Harbor sediment is often subjected to physical, chemical, toxicological, and bioaccumulation analyses as part of dredging projects that keep our harbors navigable; however, the fossils in the sediment often go unnoticed and unappreciated during such testing.  What can the fossil remains—the critters that once inhabited the area—tell us about the age and history of the sediment?  An ANAMAR biologist set out to learn just that, by sieving about 5 gallons of extra material from a recent sediment sampling event at Charleston Harbor, South Carolina.

The sample was collected with a vibracore sampler at the area of Mount Pleasant Range and Benice Reach.  The matrix was a mixture of shells, sand, silt, and clay.  The particles smaller than the 2-mm mesh size screen were washed away during the sieving process.  The remaining shells and other hard objects were left to dry over a few week’s time.  The remains were then identified and photographed. 

So what was found?

The sample contained:

  • Crustacean remains
    • Crab and shrimp claws
    • Barnacle shells
  • Echinoid (sea urchin) spines
  • Mollusk shells
    • Ark shells of the order Arcoida
    • Limpets of the genus Diodora sp.
    • Many other gastropod and bivalve shells
  • Shark teeth
    • Hemipristis serra (extinct snaggletooth shark)
    • Physogaleus (Galeocerdo) contortus (extinct tiger shark)
    • Galeocerdo cuvier (modern [extant] tiger shark)
    • Hundreds of small teeth from other carcharhinids (requiem sharks)
  • Shark vertebrae
  • Ray teeth
    • Dasyatis sp. or Himantura sp. (stingrays)
    • Rhinopteridae and/or Myliobatidae (cownose rays, eagle rays)
    • cf. Paramobula fragilis and cf. Plinthicus stenodon (extinct devil rays)
  • Bony fish remains:
    • Otoliths (ear bones)
    • Teeth from Sphyraena sp. (barracuda)
  • Undetermined bone fragments
  • Apatite (a phosphate-containing mineral)



Estimating the age of the sediment based on fossil remains

The snaggletooth shark Hemipristis serra occurred during the Pleistocene (12,000 to 2.6 million years ago) to the Eocene (34 million to 56 million years ago) and its fossil remains indicate warm, well-oxygenated marine conditions back then (Cappetta 1987).  The extinct tiger shark Physogaleus (Galeocerdo) contortus occurred during the Miocene (5 million to 23 million years ago) (possibly also during the Eocene) and is a characteristic fossil of the Southeastern Coastal Plain (Cappetta 1987).  The devil ray teeth were damaged but appeared to resemble the extinct species Paramobula fragilis of the Oligocene epoch (23 to 34 million years ago) and Plinthicus stenodon of the Miocene (Cappetta 1987,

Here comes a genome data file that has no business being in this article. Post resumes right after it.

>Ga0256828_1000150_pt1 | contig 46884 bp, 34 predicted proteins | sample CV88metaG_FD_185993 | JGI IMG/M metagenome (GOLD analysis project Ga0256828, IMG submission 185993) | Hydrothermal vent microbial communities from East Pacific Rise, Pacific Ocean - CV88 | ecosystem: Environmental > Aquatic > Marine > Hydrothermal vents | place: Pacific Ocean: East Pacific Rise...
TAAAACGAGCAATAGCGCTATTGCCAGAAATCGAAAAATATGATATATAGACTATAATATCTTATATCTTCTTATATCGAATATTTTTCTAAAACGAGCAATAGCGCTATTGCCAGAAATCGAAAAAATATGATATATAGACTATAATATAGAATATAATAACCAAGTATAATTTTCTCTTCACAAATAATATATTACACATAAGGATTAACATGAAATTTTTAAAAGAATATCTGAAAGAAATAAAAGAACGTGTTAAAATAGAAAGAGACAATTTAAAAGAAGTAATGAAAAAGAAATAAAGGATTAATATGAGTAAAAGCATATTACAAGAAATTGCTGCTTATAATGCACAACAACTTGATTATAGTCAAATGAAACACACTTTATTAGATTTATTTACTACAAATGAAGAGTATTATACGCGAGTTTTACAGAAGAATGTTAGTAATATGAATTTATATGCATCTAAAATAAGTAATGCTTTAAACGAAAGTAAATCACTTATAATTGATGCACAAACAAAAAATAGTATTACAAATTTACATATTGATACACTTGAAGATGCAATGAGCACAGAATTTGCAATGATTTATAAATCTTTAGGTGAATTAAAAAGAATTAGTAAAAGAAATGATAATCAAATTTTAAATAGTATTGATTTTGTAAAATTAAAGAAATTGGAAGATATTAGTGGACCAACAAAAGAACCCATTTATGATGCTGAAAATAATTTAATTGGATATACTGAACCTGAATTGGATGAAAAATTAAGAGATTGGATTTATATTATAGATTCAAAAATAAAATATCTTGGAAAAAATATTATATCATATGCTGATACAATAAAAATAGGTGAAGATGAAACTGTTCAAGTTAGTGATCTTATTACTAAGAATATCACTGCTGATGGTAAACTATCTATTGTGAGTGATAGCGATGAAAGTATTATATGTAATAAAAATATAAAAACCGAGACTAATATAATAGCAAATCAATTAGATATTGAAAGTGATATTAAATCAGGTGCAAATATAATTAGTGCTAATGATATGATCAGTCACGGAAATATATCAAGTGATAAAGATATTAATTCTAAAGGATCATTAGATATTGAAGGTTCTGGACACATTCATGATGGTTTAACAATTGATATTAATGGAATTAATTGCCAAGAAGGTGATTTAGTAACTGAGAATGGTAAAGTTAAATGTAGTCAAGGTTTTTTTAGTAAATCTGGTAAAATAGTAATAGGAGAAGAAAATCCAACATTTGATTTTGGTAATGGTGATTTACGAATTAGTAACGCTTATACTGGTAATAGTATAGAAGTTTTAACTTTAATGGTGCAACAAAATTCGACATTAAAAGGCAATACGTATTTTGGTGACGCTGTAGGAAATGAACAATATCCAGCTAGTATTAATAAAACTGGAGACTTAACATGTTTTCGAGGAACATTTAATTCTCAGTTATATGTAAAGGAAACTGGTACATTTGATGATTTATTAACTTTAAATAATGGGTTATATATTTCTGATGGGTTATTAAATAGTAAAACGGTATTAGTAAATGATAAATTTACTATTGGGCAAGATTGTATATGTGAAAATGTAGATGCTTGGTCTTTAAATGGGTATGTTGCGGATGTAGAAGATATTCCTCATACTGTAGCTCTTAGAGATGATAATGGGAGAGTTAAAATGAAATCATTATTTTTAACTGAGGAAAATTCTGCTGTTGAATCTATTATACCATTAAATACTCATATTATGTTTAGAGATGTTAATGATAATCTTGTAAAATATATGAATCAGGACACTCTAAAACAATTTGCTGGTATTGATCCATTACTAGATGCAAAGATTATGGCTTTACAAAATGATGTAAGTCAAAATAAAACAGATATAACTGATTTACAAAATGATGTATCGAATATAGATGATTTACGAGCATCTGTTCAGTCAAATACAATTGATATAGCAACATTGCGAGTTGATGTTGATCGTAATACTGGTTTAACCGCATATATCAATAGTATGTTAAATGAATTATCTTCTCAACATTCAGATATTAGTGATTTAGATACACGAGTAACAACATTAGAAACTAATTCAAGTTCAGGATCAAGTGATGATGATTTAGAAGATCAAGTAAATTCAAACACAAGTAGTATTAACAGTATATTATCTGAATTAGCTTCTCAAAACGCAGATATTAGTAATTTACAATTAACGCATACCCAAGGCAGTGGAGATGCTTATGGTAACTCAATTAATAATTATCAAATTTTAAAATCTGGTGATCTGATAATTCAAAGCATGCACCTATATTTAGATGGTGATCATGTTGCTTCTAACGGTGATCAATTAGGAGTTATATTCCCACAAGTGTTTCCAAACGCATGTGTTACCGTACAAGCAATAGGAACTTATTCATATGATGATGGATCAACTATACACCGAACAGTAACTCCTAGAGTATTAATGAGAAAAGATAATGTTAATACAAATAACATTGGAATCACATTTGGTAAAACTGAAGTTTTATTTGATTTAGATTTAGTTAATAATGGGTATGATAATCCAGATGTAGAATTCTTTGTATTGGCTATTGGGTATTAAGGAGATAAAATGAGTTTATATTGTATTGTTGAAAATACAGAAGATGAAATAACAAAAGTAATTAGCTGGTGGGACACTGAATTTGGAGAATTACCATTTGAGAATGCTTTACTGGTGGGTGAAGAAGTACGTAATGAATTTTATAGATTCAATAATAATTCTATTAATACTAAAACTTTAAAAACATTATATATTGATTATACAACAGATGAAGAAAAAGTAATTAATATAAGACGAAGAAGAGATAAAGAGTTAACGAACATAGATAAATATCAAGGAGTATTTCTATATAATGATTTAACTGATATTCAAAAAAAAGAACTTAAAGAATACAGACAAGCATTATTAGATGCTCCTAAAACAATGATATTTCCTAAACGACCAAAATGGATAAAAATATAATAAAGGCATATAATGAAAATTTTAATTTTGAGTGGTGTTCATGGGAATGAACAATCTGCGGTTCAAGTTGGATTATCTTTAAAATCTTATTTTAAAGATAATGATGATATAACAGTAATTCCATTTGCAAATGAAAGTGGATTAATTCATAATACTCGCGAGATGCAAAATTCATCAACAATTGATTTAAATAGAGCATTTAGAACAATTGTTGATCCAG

The tiger shark Galeocerdo cuvier and many other requiem shark species are still around today.  The stingray genera Dasyatis and Himantura, the eagle rays, and the cownose rays are also still around today, although the stingray genus Himantura is now absent from the western North Atlantic.  Similarly, the barracuda genus Sphyraena is still around today including four modern species inhabiting the western North Atlantic (Robins and Ray 1986).


Identification of the invertebrate remains was not yet attempted to the lowest practical taxonomic level, but they appeared to range in age from the Holocene (recent) to the Pleistocene (12,000 to 2.6 million years ago) based on initial observations. 

Based on the shark and ray fauna represented by fossils, the sediment taken from Charleston Harbor probably dates back to the Miocene.  Given that some fish and invertebrate remains may be modern, the sediment probably also includes relatively recently deposited material.  The fact that multiple geological epochs appear to be represented in the sediment is typical for fluvial (riverine) deposits such as in Charleston Harbor.  In addition to the fossil remains, the mineral apatite, containing phosphate, was found as smooth spherical black stones.  Mineral identification was made by W.G. Harris (pers. comm.).


Sources Cited:

Cappetta, H.  1987.  Handbook of Paleoichthyology, Chondricththyes II. Mesozoic and Cenozoic Elasmobranchii.  Gustav Fischer Verlag, Stuttgart, Germany.

Harris, W.G.  2013.  Professor of Soil Mineralogy, Soil and Water Science Department, University of Florida, Gainesville, FL. Pers. Comm.

Robins, C.R. and G.C. Ray.  1986.  A Field Guide to Atlantic Coast Fishes. North America.  Houghton Mifflin Co., New York, NY.

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Was the movie 'Jaws' the first film to incorporate underwater video of a live great white shark?